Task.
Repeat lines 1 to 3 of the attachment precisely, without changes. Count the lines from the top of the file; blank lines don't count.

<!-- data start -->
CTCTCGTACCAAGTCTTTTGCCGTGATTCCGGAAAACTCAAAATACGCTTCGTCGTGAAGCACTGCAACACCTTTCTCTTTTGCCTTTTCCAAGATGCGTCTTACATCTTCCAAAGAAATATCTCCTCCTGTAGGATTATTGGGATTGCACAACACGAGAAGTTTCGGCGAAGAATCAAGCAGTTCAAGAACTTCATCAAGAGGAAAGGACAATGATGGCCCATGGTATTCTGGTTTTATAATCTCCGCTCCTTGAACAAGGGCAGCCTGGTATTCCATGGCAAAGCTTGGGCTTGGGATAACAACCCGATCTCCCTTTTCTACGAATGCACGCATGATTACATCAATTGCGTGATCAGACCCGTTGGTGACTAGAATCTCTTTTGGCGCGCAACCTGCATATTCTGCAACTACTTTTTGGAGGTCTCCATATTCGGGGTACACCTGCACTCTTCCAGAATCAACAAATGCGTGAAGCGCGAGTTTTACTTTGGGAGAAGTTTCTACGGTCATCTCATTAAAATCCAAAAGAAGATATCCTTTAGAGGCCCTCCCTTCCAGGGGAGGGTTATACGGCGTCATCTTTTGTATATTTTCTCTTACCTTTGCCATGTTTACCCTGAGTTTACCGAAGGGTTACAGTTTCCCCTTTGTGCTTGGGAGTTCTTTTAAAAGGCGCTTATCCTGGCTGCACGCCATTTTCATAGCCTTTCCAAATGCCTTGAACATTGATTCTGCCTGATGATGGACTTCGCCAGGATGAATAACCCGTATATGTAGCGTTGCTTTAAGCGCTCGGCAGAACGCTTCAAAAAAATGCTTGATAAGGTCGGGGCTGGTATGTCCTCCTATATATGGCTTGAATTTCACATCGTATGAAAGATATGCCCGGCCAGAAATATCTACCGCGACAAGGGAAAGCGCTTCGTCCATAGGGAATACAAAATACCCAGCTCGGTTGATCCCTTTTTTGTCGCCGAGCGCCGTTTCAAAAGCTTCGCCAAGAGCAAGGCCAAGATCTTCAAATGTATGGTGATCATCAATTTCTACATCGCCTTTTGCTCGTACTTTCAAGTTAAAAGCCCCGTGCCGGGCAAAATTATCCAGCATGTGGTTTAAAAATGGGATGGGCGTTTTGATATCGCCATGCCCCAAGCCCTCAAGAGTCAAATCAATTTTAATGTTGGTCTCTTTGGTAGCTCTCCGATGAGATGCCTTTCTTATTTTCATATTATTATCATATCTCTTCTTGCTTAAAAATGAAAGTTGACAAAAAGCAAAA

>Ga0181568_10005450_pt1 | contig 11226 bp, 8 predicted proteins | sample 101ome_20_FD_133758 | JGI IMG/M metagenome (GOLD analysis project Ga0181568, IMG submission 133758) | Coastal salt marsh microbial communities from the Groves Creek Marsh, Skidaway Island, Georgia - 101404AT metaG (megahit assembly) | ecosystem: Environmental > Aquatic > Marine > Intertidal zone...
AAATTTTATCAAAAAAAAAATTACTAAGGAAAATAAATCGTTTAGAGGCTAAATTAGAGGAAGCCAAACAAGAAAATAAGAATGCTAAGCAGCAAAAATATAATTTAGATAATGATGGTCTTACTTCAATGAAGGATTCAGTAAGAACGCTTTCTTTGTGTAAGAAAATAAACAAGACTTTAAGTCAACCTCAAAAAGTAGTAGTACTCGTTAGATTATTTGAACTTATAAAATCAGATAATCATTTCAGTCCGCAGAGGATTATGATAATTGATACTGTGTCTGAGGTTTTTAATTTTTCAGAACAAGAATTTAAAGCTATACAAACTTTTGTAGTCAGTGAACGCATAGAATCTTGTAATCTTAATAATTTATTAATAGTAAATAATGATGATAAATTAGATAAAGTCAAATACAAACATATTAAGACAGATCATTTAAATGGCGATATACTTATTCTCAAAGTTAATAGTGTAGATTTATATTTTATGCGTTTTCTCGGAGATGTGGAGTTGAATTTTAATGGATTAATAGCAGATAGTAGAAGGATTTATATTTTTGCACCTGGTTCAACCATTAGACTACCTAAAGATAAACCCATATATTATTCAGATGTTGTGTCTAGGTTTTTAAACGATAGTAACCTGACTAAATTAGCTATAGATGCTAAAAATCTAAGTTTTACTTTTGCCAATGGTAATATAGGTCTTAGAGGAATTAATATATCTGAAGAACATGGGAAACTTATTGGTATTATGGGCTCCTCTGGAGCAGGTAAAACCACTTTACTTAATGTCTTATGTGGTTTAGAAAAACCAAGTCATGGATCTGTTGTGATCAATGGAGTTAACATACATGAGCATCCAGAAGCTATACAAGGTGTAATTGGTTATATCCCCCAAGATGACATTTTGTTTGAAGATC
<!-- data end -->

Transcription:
CTCTCGTACCAAGTCTTTTGCCGTGATTCCGGAAAACTCAAAATACGCTTCGTCGTGAAGCACTGCAACACCTTTCTCTTTTGCCTTTTCCAAGATGCGTCTTACATCTTCCAAAGAAATATCTCCTCCTGTAGGATTATTGGGATTGCACAACACGAGAAGTTTCGGCGAAGAATCAAGCAGTTCAAGAACTTCATCAAGAGGAAAGGACAATGATGGCCCATGGTATTCTGGTTTTATAATCTCCGCTCCTTGAACAAGGGCAGCCTGGTATTCCATGGCAAAGCTTGGGCTTGGGATAACAACCCGATCTCCCTTTTCTACGAATGCACGCATGATTACATCAATTGCGTGATCAGACCCGTTGGTGACTAGAATCTCTTTTGGCGCGCAACCTGCATATTCTGCAACTACTTTTTGGAGGTCTCCATATTCGGGGTACACCTGCACTCTTCCAGAATCAACAAATGCGTGAAGCGCGAGTTTTACTTTGGGAGAAGTTTCTACGGTCATCTCATTAAAATCCAAAAGAAGATATCCTTTAGAGGCCCTCCCTTCCAGGGGAGGGTTATACGGCGTCATCTTTTGTATATTTTCTCTTACCTTTGCCATGTTTACCCTGAGTTTACCGAAGGGTTACAGTTTCCCCTTTGTGCTTGGGAGTTCTTTTAAAAGGCGCTTATCCTGGCTGCACGCCATTTTCATAGCCTTTCCAAATGCCTTGAACATTGATTCTGCCTGATGATGGACTTCGCCAGGATGAATAACCCGTATATGTAGCGTTGCTTTAAGCGCTCGGCAGAACGCTTCAAAAAAATGCTTGATAAGGTCGGGGCTGGTATGTCCTCCTATATATGGCTTGAATTTCACATCGTATGAAAGATATGCCCGGCCAGAAATATCTACCGCGACAAGGGAAAGCGCTTCGTCCATAGGGAATACAAAATACCCAGCTCGGTTGATCCCTTTTTTGTCGCCGAGCGCCGTTTCAAAAGCTTCGCCAAGAGCAAGGCCAAGATCTTCAAATGTATGGTGATCATCAATTTCTACATCGCCTTTTGCTCGTACTTTCAAGTTAAAAGCCCCGTGCCGGGCAAAATTATCCAGCATGTGGTTTAAAAATGGGATGGGCGTTTTGATATCGCCATGCCCCAAGCCCTCAAGAGTCAAATCAATTTTAATGTTGGTCTCTTTGGTAGCTCTCCGATGAGATGCCTTTCTTATTTTCATATTATTATCATATCTCTTCTTGCTTAAAAATGAAAGTTGACAAAAAGCAAAA

>Ga0181568_10005450_pt1 | contig 11226 bp, 8 predicted proteins | sample 101ome_20_FD_133758 | JGI IMG/M metagenome (GOLD analysis project Ga0181568, IMG submission 133758) | Coastal salt marsh microbial communities from the Groves Creek Marsh, Skidaway Island, Georgia - 101404AT metaG (megahit assembly) | ecosystem: Environmental > Aquatic > Marine > Intertidal zone...
AAATTTTATCAAAAAAAAAATTACTAAGGAAAATAAATCGTTTAGAGGCTAAATTAGAGGAAGCCAAACAAGAAAATAAGAATGCTAAGCAGCAAAAATATAATTTAGATAATGATGGTCTTACTTCAATGAAGGATTCAGTAAGAACGCTTTCTTTGTGTAAGAAAATAAACAAGACTTTAAGTCAACCTCAAAAAGTAGTAGTACTCGTTAGATTATTTGAACTTATAAAATCAGATAATCATTTCAGTCCGCAGAGGATTATGATAATTGATACTGTGTCTGAGGTTTTTAATTTTTCAGAACAAGAATTTAAAGCTATACAAACTTTTGTAGTCAGTGAACGCATAGAATCTTGTAATCTTAATAATTTATTAATAGTAAATAATGATGATAAATTAGATAAAGTCAAATACAAACATATTAAGACAGATCATTTAAATGGCGATATACTTATTCTCAAAGTTAATAGTGTAGATTTATATTTTATGCGTTTTCTCGGAGATGTGGAGTTGAATTTTAATGGATTAATAGCAGATAGTAGAAGGATTTATATTTTTGCACCTGGTTCAACCATTAGACTACCTAAAGATAAACCCATATATTATTCAGATGTTGTGTCTAGGTTTTTAAACGATAGTAACCTGACTAAATTAGCTATAGATGCTAAAAATCTAAGTTTTACTTTTGCCAATGGTAATATAGGTCTTAGAGGAATTAATATATCTGAAGAACATGGGAAACTTATTGGTATTATGGGCTCCTCTGGAGCAGGTAAAACCACTTTACTTAATGTCTTATGTGGTTTAGAAAAACCAAGTCATGGATCTGTTGTGATCAATGGAGTTAACATACATGAGCATCCAGAAGCTATACAAGGTGTAATTGGTTATATCCCCCAAGATGACATTTTGTTTGAAGATC